Baptism as it turned out on this trip was found for me in the valley. At the end of our considerable descent with multiple stream crossings where using the proper gear (trekking poles and waterproof boots) could keep you dry, we finally came, exhausted to a crossing that could not be negotiated by stepping around or over. We were forced to enter into the water in order to cross over. For full disclosure, I still didn’t go barefoot, I used a pair of water shoes, but I did have to sit down, take off my boots, roll up my pants and enter into the February waters of Harper Creek before I could begin my ascension on the other side. This is what I had come for, it was part of why I was here, and still it wasn’t easy. The water at this time of year literally burns your legs and feet as you wade across. You only enter the water if you have come to a place where you have no other choice. A place where your desire to go across is greater than your willingness to go back to where you came from.
It is at this same place spiritually that I believe we reach what is referred to in Matthew in the Greek as Metanoia or a state of “after or beyond mind” commonly translated as repentance. When we realize that we are no longer sufficient for our own needs, our energy and strength are not limitless, and yet we are intricately a part of something so much larger and wonderful and beyond that we ever imagined. Again to borrow from CS Lewis, we desire only to press on, “to come further up, come further in” and in order to do this, we must change, we must lay down the illusion of our own self sufficiency. Long before John there was a wilderness, and long before us there was John, I believe both still call to us with the same message of our need for repentance.
Honestly, the ascension after passing through the waters might have been the hardest part of the trip, it was steep and technical and I was really tired. Our pace was slower than we had anticipated and when we got to our designated campsite the sun was going down and we learned that we wouldn’t be able to use the site. We were forced to keep hiking in the dark and to get water to carry with us because the site we were headed to wouldn’t have any. In many ways the last hour or so of hiking after crossing through the river was one of the hardest things I’ve done in a long time, but waking up on the top of the mountain with the sun rising and viewing the cascading falls we hiked the night before was absolutely worth it.
There is an interesting place that your mind can go to when backpacking, particularly once you’ve hit a certain place mentally and emotionally where you are almost on auto-pilot. You are simultaneously in the moment, focused entirely on what you are doing, and also somehow remote and able to think about life and talk to God. You are locked in an solitary struggle, yet also a participant in a larger corporate experience, taking part in a common struggle. I think this is where we find John, alone with God, yet also surrounded by people. The people have ventured out into the wilderness to find God and John is willing to show them the way, but the way isn’t easy. It involves repentance and baptism, it involves a willingness to come to the wilderness, but an even greater willingness to continue pursuing God when leaving it. The path to the wilderness leads to a point where people who have carried their burdens to feel empowered to lay them down, but the easy yoke and light burden they exchange it for, is one designed for ascension. There are no guarantees on the trip, except that we don’t walk it alone, we are in communion with God and participants in a greater struggle, a common struggle we engage in along with our brothers and sisters in Christ.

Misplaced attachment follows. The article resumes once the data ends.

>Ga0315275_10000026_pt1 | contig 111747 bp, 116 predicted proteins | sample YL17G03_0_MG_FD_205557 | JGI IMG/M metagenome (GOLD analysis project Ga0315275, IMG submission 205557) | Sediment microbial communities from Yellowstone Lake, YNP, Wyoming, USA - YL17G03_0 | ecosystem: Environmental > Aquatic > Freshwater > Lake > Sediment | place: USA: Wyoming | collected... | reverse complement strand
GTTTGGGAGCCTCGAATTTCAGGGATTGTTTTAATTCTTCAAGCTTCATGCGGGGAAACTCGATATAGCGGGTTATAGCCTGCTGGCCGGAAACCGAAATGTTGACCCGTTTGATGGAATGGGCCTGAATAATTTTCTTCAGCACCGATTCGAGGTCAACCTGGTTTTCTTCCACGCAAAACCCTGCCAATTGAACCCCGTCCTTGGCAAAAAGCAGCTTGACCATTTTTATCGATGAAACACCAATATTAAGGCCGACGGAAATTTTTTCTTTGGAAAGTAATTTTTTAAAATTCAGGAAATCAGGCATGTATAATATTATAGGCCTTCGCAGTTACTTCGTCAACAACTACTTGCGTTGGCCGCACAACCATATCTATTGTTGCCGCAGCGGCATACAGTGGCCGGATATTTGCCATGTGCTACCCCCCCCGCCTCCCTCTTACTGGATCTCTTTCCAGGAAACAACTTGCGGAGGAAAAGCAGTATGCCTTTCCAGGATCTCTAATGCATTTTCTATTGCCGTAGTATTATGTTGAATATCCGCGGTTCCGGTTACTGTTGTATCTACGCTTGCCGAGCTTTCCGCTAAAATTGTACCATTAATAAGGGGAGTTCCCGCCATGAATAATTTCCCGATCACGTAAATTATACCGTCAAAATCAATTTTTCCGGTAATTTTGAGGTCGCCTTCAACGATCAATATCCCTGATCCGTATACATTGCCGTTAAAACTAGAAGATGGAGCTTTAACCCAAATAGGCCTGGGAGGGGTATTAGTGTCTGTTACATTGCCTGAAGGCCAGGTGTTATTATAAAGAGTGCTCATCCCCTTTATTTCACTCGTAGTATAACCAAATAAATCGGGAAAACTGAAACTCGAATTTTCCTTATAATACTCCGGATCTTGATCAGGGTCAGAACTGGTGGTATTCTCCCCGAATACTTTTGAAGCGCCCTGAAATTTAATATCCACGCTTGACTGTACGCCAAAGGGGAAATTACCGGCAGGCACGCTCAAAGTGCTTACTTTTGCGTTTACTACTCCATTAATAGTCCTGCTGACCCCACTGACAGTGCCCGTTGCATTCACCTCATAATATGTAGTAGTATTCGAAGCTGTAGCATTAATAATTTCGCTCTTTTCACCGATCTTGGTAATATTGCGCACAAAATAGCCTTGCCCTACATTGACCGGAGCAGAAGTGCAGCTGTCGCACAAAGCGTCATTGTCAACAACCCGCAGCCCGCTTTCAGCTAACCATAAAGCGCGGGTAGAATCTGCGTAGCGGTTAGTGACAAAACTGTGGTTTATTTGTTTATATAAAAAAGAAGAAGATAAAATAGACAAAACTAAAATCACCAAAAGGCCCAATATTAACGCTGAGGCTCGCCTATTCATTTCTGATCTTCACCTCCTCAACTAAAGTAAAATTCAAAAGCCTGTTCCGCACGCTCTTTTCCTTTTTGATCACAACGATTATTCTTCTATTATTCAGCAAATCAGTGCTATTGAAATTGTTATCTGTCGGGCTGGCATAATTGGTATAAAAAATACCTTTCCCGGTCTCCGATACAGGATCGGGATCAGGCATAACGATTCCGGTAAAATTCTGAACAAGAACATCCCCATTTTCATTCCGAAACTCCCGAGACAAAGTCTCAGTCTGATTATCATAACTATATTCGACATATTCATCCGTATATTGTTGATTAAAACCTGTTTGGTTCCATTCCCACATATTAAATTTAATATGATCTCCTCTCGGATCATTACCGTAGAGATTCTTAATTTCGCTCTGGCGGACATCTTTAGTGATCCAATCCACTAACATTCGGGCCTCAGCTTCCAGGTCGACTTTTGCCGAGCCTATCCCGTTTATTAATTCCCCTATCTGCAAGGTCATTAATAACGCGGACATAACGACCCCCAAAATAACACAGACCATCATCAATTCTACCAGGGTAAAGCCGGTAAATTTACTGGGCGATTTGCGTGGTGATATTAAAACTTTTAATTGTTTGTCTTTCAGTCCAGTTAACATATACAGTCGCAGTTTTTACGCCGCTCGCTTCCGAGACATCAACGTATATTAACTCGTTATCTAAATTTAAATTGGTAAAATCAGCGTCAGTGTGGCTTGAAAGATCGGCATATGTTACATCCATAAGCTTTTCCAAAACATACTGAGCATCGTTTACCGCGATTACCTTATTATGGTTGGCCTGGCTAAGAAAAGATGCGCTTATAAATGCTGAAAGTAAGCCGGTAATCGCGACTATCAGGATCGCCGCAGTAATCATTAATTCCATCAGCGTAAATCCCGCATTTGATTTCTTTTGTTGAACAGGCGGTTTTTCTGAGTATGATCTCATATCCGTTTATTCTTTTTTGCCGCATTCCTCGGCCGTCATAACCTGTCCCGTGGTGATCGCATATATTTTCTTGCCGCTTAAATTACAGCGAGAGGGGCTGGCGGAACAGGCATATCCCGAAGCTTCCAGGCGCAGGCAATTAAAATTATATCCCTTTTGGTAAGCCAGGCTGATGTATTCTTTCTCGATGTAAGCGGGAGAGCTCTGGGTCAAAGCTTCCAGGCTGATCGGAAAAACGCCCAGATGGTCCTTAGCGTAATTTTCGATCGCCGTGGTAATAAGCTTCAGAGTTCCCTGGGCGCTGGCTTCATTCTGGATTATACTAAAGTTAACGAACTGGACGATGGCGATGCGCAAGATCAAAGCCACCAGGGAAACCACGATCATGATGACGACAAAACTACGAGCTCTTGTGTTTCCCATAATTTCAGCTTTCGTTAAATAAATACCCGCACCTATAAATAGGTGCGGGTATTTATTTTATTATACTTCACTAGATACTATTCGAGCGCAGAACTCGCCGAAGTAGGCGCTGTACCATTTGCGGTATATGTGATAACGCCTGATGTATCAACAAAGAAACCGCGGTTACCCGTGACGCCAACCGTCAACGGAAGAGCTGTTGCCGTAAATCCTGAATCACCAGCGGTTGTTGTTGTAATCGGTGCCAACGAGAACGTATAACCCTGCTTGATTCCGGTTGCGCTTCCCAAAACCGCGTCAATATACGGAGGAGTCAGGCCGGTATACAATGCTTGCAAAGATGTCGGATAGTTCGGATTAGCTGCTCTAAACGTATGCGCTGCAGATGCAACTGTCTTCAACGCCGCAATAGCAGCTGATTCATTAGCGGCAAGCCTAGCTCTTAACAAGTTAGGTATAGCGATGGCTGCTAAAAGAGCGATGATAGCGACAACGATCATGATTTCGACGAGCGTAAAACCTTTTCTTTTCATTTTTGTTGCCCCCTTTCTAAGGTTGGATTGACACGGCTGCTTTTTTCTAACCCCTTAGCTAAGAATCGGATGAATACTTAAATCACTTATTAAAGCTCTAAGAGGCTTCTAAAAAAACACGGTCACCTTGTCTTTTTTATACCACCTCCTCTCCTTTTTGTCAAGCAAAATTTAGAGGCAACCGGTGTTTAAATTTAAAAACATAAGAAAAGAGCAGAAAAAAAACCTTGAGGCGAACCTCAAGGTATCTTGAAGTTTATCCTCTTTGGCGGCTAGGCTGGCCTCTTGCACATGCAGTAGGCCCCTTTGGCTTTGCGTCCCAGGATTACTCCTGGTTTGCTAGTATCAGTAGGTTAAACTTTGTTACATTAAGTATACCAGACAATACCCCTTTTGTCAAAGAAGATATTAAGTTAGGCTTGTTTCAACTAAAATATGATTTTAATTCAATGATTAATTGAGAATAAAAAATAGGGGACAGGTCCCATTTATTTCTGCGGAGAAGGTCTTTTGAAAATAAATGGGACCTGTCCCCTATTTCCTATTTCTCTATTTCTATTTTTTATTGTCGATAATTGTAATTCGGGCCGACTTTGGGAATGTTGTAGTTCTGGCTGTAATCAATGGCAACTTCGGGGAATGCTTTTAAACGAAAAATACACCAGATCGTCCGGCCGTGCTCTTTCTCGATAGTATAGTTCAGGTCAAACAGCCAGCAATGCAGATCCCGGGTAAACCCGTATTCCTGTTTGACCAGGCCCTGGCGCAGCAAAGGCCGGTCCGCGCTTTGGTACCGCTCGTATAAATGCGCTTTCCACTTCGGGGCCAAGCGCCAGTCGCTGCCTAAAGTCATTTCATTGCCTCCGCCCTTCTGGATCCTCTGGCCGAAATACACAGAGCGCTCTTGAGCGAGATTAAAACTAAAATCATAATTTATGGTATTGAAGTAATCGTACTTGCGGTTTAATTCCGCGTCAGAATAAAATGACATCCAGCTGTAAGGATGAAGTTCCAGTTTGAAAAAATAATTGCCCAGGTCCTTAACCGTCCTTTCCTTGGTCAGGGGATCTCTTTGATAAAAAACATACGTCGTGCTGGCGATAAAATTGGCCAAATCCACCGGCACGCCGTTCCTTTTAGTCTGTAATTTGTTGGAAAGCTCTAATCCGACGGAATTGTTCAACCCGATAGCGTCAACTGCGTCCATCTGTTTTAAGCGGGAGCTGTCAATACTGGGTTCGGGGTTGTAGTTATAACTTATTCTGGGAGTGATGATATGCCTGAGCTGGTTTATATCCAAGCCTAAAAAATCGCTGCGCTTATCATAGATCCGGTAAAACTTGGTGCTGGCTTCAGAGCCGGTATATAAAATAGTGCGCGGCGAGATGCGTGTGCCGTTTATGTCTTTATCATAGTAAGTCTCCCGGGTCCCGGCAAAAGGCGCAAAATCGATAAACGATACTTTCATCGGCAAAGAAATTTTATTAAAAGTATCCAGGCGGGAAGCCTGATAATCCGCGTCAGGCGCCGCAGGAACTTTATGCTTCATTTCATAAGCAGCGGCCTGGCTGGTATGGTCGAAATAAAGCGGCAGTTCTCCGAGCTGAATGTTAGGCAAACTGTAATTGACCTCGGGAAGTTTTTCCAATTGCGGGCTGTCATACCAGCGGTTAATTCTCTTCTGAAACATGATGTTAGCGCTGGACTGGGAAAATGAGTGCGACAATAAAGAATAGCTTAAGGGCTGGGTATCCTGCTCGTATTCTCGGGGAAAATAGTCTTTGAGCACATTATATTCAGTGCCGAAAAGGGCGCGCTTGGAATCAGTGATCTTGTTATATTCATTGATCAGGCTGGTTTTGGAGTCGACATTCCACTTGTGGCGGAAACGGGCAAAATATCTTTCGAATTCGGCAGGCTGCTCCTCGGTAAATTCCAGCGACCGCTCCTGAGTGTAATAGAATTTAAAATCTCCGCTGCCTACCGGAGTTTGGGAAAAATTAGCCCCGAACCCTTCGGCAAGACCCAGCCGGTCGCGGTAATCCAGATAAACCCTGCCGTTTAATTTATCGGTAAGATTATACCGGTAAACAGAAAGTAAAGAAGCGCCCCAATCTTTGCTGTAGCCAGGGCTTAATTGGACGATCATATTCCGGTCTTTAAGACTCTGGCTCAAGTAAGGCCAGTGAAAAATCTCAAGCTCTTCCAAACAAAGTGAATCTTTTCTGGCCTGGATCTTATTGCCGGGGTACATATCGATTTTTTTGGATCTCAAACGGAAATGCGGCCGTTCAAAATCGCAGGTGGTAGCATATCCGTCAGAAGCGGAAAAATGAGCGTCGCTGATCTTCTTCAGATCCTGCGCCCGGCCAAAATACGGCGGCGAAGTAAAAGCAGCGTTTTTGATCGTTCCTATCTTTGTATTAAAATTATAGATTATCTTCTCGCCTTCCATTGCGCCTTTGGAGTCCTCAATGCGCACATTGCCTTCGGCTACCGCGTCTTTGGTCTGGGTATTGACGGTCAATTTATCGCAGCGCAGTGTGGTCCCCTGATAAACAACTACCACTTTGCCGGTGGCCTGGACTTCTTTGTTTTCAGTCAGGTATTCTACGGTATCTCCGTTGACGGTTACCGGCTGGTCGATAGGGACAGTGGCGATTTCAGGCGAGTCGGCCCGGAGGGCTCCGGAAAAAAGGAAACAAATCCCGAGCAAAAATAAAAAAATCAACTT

I guess that some people are called to live in the wilderness like John and call to the rest of us to come venture out. To pack what we think we need, and then come to a place where we realize just how small we are and how big God is. It is in these places, in these wildernesses of life that not only repentance is possible but revival as well. It is because of what we go through in the valleys that we are able to reach of the summit. There is new life waiting for us in the wilderness and I am grateful that it calls.